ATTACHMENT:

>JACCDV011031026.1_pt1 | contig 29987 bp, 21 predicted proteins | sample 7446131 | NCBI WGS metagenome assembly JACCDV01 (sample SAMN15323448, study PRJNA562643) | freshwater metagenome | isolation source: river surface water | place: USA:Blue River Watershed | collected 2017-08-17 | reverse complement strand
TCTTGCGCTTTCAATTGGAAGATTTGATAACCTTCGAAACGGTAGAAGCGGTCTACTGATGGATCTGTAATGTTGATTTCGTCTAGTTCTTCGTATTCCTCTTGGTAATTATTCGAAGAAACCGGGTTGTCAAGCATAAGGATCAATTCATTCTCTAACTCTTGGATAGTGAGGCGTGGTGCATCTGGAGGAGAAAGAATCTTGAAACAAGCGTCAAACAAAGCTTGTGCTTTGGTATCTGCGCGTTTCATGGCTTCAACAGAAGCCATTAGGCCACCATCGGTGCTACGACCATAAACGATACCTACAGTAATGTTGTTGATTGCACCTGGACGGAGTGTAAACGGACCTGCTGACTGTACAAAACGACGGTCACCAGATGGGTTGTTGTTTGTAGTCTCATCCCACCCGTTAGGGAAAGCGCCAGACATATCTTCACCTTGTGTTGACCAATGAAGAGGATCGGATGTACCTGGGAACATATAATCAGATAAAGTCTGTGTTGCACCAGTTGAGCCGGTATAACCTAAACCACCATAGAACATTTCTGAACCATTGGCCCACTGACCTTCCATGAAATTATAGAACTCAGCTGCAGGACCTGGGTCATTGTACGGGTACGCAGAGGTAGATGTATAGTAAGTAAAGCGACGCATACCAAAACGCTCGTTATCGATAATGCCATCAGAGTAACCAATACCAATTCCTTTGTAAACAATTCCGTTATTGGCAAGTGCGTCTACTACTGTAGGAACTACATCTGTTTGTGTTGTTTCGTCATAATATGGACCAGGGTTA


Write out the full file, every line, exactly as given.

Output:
>JACCDV011031026.1_pt1 | contig 29987 bp, 21 predicted proteins | sample 7446131 | NCBI WGS metagenome assembly JACCDV01 (sample SAMN15323448, study PRJNA562643) | freshwater metagenome | isolation source: river surface water | place: USA:Blue River Watershed | collected 2017-08-17 | reverse complement strand
TCTTGCGCTTTCAATTGGAAGATTTGATAACCTTCGAAACGGTAGAAGCGGTCTACTGATGGATCTGTAATGTTGATTTCGTCTAGTTCTTCGTATTCCTCTTGGTAATTATTCGAAGAAACCGGGTTGTCAAGCATAAGGATCAATTCATTCTCTAACTCTTGGATAGTGAGGCGTGGTGCATCTGGAGGAGAAAGAATCTTGAAACAAGCGTCAAACAAAGCTTGTGCTTTGGTATCTGCGCGTTTCATGGCTTCAACAGAAGCCATTAGGCCACCATCGGTGCTACGACCATAAACGATACCTACAGTAATGTTGTTGATTGCACCTGGACGGAGTGTAAACGGACCTGCTGACTGTACAAAACGACGGTCACCAGATGGGTTGTTGTTTGTAGTCTCATCCCACCCGTTAGGGAAAGCGCCAGACATATCTTCACCTTGTGTTGACCAATGAAGAGGATCGGATGTACCTGGGAACATATAATCAGATAAAGTCTGTGTTGCACCAGTTGAGCCGGTATAACCTAAACCACCATAGAACATTTCTGAACCATTGGCCCACTGACCTTCCATGAAATTATAGAACTCAGCTGCAGGACCTGGGTCATTGTACGGGTACGCAGAGGTAGATGTATAGTAAGTAAAGCGACGCATACCAAAACGCTCGTTATCGATAATGCCATCAGAGTAACCAATACCAATTCCTTTGTAAACAATTCCGTTATTGGCAAGTGCGTCTACTACTGTAGGAACTACATCTGTTTGTGTTGTTTCGTCATAATATGGACCAGGGTTA